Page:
Flesh + Blood: film review
Flesh + Blood (1985)
Director: Paul Verhoeven
Cast: Rutger Hauer, Jennifer Jason Leigh, Tom Burlinson
Runtime: 128 mins
Format: Dual Format
Release Date: 6 August 2018
Jamie Havlin tales a look at the first English language film from controversial director Paul Verhoeven, 80s action adventure Flesh + Blood.
Having established himself as one of the most exciting directors working in the Netherlands, Paul Verhoeven took the Hollywood plunge with this lavish tale set in the early days of the 16th century.
Here Rutger Hauer plays Martin, a swaggering brigand who assumes leadership of a band of amoral mercenaries after they have been double-crossed by a nobleman named Arnolfini. As revenge, Martin’s men ambush Arnolfini’s forces. During the skirmish, they accidentally kidnap Agnes, played by Jennifer Jason Leigh, the fiancée of Arnolfini’s son Steven (Tom Burlinson), a young man who dreams of becoming a scientist and scholar.
Being a Verhoeven film, Flesh + Blood is often wildly over the top. He makes no attempt to romanticize the middle ages and gives us instead an epic featuring sex and savagery, religious zealotry and rape, betrayal and even the bubonic plague.
For a scene where Steven and Agnes meet and eat a mandrake root that supposedly means they will always love one another, he chooses as his location a spot of grass below a tree. A tree from where two rotting corpses hang above where they sit. Equally charismatic and loathsome, regular Verhoeven collaborator Rutger Hauer, by this point already a star after his role as the replicant Roy Batty in Bladerunner, shines from the moment he appears onscreen.
Jennifer Jason Leigh, at the time best known for Fast Times at Ridgemont High, is every bit as good. Seeing her as a medieval Patty Hearst, Verhoeven really puts her through the mill. Necessarily opportunistic due to her circumstances, it should be remembered while watching the highly unsettling to rape sequence that this is an actor playing the role of someone herself acting a part. Her survival possibly depending on pleasing the man who is violating her. While these two impress, some of the actors in smaller roles veer towards caricatures, especially Susan Tyrrell as Celine, the drunken prostitute.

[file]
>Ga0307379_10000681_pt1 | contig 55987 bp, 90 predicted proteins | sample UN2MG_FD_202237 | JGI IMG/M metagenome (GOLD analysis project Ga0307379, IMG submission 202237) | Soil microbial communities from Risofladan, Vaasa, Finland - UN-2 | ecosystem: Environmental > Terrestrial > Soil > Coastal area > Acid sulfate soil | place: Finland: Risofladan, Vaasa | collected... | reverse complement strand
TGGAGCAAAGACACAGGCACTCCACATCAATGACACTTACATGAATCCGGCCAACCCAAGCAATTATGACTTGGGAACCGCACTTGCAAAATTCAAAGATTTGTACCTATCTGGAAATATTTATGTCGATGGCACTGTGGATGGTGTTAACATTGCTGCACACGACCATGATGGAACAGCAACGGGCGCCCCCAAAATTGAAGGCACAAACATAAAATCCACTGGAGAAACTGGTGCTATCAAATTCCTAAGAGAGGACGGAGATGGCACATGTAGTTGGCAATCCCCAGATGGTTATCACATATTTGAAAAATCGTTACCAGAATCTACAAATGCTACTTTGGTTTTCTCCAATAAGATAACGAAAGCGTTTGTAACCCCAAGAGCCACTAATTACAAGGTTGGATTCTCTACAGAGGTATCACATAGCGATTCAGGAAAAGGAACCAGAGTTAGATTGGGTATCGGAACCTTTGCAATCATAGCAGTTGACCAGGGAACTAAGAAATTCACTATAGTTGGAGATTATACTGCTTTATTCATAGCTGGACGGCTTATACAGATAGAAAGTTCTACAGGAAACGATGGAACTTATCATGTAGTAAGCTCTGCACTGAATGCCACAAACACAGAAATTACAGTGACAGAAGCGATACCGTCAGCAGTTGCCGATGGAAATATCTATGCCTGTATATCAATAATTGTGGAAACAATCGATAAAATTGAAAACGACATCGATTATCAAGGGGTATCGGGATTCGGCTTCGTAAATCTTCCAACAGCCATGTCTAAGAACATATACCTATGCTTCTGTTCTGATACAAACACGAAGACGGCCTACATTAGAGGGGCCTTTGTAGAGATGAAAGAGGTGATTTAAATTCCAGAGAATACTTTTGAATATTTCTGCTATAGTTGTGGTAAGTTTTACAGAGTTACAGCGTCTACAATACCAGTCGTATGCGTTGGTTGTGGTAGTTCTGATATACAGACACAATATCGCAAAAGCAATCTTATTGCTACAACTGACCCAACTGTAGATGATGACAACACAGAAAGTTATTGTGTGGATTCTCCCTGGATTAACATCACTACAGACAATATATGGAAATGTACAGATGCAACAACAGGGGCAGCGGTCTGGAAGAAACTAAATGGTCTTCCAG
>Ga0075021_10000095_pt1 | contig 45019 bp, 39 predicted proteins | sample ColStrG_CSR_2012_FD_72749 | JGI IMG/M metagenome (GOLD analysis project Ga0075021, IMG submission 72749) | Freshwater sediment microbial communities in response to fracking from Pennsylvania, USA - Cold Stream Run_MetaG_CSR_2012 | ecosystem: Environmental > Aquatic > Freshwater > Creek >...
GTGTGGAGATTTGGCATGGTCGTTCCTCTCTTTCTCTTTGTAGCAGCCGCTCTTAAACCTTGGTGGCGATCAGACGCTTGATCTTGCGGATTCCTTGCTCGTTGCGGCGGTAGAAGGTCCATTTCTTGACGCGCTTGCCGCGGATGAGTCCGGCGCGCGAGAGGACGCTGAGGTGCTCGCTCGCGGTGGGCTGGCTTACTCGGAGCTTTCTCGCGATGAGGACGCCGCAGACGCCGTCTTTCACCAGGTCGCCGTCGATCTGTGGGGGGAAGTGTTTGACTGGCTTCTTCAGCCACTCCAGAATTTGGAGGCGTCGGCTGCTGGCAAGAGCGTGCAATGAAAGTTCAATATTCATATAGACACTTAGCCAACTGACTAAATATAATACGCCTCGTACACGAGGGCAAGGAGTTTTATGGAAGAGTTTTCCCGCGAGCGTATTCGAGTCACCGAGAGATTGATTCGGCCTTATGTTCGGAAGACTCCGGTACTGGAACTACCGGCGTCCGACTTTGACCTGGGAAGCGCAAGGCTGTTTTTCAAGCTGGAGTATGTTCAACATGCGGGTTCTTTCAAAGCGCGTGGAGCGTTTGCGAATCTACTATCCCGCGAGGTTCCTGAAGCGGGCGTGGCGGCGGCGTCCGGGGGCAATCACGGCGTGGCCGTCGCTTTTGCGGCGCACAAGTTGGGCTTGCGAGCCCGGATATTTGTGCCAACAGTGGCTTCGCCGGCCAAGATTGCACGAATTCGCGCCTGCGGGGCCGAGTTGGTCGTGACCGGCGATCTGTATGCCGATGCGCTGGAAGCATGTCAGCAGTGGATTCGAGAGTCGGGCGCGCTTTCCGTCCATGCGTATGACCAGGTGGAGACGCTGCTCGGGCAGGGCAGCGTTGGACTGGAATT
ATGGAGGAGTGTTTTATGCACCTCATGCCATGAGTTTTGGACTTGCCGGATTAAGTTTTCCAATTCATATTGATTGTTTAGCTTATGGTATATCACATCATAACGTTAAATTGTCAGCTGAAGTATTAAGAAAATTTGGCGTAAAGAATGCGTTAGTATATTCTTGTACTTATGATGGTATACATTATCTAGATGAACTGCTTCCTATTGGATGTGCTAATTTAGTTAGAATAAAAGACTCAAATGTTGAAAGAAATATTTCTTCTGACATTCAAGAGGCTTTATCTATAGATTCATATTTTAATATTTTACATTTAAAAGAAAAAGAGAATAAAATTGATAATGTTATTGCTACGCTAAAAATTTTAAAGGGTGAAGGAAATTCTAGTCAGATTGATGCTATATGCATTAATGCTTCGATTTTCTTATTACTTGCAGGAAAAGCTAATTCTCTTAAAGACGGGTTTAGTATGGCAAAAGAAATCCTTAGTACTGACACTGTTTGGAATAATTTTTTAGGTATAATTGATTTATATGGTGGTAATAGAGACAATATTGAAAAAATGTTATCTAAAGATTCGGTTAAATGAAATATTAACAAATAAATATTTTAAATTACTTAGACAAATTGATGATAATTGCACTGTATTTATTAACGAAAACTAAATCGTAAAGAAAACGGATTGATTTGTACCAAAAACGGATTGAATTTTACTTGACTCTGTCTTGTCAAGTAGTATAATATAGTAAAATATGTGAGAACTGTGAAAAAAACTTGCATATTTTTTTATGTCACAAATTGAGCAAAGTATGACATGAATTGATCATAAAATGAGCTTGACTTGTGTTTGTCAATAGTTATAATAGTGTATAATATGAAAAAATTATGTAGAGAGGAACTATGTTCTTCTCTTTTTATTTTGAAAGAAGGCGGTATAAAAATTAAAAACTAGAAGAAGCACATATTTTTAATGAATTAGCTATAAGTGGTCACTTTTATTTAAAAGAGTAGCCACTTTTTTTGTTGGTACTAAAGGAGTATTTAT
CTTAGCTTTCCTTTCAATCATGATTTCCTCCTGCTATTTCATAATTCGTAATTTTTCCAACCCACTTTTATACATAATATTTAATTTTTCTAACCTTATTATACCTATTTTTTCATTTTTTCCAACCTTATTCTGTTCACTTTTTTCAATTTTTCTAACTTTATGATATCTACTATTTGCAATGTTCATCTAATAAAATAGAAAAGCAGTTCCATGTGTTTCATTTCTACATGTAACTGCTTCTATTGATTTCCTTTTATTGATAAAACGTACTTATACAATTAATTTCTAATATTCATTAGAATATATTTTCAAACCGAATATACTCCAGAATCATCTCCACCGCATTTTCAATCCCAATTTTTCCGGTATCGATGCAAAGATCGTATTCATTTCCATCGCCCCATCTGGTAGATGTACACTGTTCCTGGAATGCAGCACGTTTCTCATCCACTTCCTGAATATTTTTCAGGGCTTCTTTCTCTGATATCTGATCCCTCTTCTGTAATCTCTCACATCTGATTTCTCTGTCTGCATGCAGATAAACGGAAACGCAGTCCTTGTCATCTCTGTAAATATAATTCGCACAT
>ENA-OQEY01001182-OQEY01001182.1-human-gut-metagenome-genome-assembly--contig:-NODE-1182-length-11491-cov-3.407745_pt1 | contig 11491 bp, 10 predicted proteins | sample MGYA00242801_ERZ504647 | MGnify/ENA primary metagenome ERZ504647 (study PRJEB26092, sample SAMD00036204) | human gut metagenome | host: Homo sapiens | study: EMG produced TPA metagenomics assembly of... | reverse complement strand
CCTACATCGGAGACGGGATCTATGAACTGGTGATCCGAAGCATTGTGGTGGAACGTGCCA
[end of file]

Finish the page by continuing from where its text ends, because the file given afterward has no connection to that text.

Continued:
There are other niggling problems too. Steven’s hairstyle looks suspiciously like a 1980s mullet and the expanding siege tower he designed, struck me as almost impossible to construct back in the medieval era, let alone in such a short period of time.
The main issue the film faces, though, is the fact that neither of the two battling factions are at all likeable. Even Agnes displays a nasty streak towards her maid in the first scene she appears in. As Verhoeven acknowledges in his commentary: ‘There is some hope in the film, but very little.’ Despite its faults, it is certainly never boring.
Although something of a box office flop upon release, Flesh + Blood demonstrated enough potential to allow Verhoeven to continue his Hollywood adventure. He would go on to helm blockbuster hits like Robocop and Total Recall although his more recent Dutch drama Black Book is artistically far superior to anything he’s made in America.
Since the 1980s, Flesh + Blood has slowly built up something of a cult following. Now in an age where an even more brutal vision of the world can be portrayed in a massively popular TV series like Game of Thrones, many critics are also looking on the film more favourably.
Heavily cut on its initial release, the film makes its UK blu-ray debut with this uncut dual format edition from Eureka Entertainment.
Extras include an audio commentary by Paul Verhoeven; Verhoeven versus Verhoeven – the definitive documentary on his career and a collector’s booklet featuring new writing on the film (first pressing only)
For more on the film: https://www.eurekavideo.co.uk/classics/flesh-blood
All words by Jamie Havlin. More writing by Jamie can be found at his Louder Than War author’s archive.